In 2021, about 13,000 nuclear warheads existed worldwide, according to the Arms Control Association, www.armscontrol.org.
I’m showing on the TV screen an image of how many nuclear weapons are owned by each of the nine nations that have nuclear weapons. About 90% of these belong to the United States and Russia.
SEE THIS IMAGE:
After George W. Bush and Donald Trump destroyed several important treaties that limited nuclear weapons of the U.S. and Russia, the New START Treaty was practically the only one left between the U.S. and Russia. Trump was allowing New START to expire too, but in January 2021 Joe Biden extended it for 5 years. New START caps each country at 1,550 strategic deployed warheads. See information at this link: the provisions of the New START agreement
The numbers of deployed warheads in both Russia and the U.S. are below New START’s limit of 1,550 each. Each nation also has a few thousand missiles not currently ready to launch.
Russia (6,257 total) has 1,458 ready-to-launch: These strategic nuclear warheads are deployed on 527 intercontinental ballistic missiles, submarine-launched ballistic missiles, and strategic bombers.
The United States (5,550 total) has 1,389 ready-to-launch: These strategic nuclear warheads are deployed on 665 intercontinental ballistic missiles, submarine-launched ballistic missiles, and strategic bombers. The U.S. also has an estimated 100 B-61 nuclear gravity bombs that are forward-deployed at six NATO bases in five European countries.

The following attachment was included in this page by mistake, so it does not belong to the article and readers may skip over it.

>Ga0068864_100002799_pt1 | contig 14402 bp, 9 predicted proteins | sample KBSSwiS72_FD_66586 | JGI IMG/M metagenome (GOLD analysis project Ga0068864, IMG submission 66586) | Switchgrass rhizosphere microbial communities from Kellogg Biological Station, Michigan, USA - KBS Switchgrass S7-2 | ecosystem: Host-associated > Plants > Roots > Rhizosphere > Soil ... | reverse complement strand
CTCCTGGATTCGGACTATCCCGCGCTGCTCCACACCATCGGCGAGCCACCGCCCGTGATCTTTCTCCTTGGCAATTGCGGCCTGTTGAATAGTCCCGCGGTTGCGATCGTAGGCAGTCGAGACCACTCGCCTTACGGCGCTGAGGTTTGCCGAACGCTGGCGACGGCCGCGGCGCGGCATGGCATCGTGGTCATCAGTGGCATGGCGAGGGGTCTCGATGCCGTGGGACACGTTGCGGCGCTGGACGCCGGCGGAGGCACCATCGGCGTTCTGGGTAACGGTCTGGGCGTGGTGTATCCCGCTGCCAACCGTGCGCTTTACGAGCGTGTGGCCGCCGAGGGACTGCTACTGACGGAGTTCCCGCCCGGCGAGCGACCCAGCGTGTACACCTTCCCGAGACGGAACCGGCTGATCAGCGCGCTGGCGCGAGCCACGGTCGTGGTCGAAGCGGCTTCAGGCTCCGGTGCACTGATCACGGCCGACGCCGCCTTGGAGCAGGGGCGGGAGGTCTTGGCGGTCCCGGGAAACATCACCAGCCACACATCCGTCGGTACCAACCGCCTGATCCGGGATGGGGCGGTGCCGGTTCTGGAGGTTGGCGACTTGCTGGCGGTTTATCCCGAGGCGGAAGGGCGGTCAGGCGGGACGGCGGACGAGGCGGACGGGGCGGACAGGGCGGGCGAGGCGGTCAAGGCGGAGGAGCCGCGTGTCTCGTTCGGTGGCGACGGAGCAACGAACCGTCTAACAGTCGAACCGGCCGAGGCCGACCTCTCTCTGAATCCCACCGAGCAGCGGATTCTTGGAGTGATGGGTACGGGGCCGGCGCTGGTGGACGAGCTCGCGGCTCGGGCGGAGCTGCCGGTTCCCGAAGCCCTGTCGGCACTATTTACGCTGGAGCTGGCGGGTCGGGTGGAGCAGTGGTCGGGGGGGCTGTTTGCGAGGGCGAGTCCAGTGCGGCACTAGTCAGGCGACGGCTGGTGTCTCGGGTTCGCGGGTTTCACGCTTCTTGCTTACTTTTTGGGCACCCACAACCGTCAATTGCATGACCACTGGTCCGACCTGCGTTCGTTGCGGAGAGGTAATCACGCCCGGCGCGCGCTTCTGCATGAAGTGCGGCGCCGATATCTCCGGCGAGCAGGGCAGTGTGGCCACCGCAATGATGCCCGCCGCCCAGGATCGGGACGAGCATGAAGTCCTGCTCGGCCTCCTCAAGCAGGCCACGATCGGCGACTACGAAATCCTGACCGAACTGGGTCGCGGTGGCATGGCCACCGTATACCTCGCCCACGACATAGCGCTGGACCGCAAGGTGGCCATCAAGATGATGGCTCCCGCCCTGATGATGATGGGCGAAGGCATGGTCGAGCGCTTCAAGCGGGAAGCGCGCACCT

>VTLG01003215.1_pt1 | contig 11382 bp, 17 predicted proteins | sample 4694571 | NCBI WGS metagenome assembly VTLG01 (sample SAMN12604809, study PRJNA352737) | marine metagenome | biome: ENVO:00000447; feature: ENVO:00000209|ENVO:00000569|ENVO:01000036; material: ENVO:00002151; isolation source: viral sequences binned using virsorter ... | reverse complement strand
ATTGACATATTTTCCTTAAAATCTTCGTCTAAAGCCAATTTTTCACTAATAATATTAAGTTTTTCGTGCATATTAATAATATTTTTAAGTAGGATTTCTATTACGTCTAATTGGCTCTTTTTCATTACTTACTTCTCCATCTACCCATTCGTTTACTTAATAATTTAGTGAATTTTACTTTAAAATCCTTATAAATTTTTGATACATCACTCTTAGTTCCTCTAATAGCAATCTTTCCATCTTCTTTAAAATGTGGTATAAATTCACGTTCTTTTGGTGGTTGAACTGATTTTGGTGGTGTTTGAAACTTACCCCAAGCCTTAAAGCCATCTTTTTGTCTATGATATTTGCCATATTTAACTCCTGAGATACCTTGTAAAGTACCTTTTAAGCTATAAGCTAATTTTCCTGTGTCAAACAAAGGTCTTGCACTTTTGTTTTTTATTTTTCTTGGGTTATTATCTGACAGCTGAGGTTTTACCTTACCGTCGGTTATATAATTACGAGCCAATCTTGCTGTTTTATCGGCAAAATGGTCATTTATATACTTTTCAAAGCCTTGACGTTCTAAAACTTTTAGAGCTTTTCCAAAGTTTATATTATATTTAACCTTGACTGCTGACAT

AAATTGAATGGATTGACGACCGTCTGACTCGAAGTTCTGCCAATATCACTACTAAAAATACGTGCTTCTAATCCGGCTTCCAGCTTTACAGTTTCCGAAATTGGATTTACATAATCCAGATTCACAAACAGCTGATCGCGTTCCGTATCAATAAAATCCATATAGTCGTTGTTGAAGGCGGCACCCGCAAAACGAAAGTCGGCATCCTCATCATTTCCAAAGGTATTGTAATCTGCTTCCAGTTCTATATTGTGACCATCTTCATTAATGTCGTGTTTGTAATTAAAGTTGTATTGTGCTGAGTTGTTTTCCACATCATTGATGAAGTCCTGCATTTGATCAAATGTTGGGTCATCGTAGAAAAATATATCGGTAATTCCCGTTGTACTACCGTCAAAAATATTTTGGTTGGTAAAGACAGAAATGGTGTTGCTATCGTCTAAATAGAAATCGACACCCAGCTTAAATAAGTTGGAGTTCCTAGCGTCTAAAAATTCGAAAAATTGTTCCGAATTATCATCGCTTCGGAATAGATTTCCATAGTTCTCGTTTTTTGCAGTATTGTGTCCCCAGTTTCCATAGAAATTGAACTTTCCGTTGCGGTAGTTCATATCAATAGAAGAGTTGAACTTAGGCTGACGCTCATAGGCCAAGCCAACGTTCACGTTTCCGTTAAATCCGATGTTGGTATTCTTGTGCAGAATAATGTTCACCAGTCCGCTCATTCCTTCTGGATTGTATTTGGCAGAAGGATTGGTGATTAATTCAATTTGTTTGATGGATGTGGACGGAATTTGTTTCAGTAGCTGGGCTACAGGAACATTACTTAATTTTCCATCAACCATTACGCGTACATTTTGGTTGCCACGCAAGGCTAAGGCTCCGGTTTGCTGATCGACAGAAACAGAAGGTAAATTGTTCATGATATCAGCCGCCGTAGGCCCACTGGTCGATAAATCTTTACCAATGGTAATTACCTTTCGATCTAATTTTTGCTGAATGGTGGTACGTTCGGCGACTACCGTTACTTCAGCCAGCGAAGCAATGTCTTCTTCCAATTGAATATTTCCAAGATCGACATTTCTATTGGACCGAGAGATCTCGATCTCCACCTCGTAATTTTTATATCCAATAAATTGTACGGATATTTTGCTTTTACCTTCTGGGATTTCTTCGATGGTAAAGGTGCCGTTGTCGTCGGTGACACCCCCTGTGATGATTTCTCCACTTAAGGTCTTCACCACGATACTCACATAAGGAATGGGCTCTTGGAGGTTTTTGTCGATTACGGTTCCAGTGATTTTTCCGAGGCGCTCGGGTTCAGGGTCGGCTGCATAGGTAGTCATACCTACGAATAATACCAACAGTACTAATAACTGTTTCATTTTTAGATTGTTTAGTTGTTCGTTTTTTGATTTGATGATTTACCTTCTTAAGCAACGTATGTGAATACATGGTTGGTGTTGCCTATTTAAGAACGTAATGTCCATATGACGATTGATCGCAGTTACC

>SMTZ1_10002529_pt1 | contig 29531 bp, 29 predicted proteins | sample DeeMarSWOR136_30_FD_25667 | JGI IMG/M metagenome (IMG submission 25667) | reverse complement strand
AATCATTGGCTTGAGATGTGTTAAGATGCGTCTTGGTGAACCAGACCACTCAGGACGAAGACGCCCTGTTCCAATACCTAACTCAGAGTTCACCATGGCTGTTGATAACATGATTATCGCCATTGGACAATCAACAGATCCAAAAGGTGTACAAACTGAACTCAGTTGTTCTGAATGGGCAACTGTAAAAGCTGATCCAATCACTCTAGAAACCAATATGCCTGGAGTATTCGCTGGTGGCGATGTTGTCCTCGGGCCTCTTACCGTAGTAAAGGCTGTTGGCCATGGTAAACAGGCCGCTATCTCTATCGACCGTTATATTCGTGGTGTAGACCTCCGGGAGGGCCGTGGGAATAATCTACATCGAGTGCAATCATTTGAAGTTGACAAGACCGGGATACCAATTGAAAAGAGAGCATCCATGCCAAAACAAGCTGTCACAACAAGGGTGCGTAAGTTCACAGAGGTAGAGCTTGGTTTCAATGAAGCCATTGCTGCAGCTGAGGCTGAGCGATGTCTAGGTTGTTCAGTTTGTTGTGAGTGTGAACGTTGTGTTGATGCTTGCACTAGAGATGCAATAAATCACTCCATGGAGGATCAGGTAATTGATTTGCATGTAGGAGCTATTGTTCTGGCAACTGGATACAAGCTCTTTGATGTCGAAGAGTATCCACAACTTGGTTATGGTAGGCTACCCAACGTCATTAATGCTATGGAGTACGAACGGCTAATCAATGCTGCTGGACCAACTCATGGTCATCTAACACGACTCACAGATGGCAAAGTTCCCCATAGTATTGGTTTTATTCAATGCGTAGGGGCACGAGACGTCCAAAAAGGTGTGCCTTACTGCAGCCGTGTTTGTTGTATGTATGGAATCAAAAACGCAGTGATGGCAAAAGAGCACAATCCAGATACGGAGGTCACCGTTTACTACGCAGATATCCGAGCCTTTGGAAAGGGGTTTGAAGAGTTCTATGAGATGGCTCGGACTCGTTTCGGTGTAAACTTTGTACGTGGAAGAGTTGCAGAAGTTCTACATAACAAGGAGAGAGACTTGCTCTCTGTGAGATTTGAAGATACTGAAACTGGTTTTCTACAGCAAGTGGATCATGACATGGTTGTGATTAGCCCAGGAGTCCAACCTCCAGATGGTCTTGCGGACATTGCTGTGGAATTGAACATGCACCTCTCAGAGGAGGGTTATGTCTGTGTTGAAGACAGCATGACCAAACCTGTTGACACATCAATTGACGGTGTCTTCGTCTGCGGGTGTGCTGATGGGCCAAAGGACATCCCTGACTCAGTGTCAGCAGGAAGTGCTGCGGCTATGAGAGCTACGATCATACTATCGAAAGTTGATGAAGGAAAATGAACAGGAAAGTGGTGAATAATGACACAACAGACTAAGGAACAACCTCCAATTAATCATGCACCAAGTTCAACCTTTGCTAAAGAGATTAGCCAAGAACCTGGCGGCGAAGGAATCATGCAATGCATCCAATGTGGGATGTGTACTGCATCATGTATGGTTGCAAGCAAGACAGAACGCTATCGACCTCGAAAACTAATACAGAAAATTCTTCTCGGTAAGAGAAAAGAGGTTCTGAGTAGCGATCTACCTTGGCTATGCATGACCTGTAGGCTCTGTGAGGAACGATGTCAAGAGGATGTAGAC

While Russia and the U.S. each has about 1,400, the other 7 nations have far fewer: China has 350, France 290, the UK 225, Pakistan 165, India 156, Israel 90, and North Korea 50.
All together those 7 nations have only about 10% of the world’s deployed nuclear weapons, while 90% are owned by the U.S. and Russia.
In 2019 the U.S. spent very nearly as much on nuclear weapons as ALL OTHER nations combined.
In 2019, the 9 nations that have nuclear weapons spent a total of $72.9 BILLION on them.
The U.S. spent about as much as ALL OF THE OTHER 8 nations combined.
In 2019 the nine nations that have nuclear weapons spent $72.9 billion on them, and the U.S. spent about half of that total. The International Campaign to Abolish Nuclear Weapons (ICAN, www.icanw.org) issued a report about this in May 2020. You can download it from their website, www.icanw.org. The direct link to that report is: https://d3n8a8pro7vhmx.cloudfront.net/ican/pages/1549/attachments/original/1589365383/ICAN-Enough-is-Enough-Global-Nuclear-Weapons-Spending-2020-published-13052020.pdf?1589365383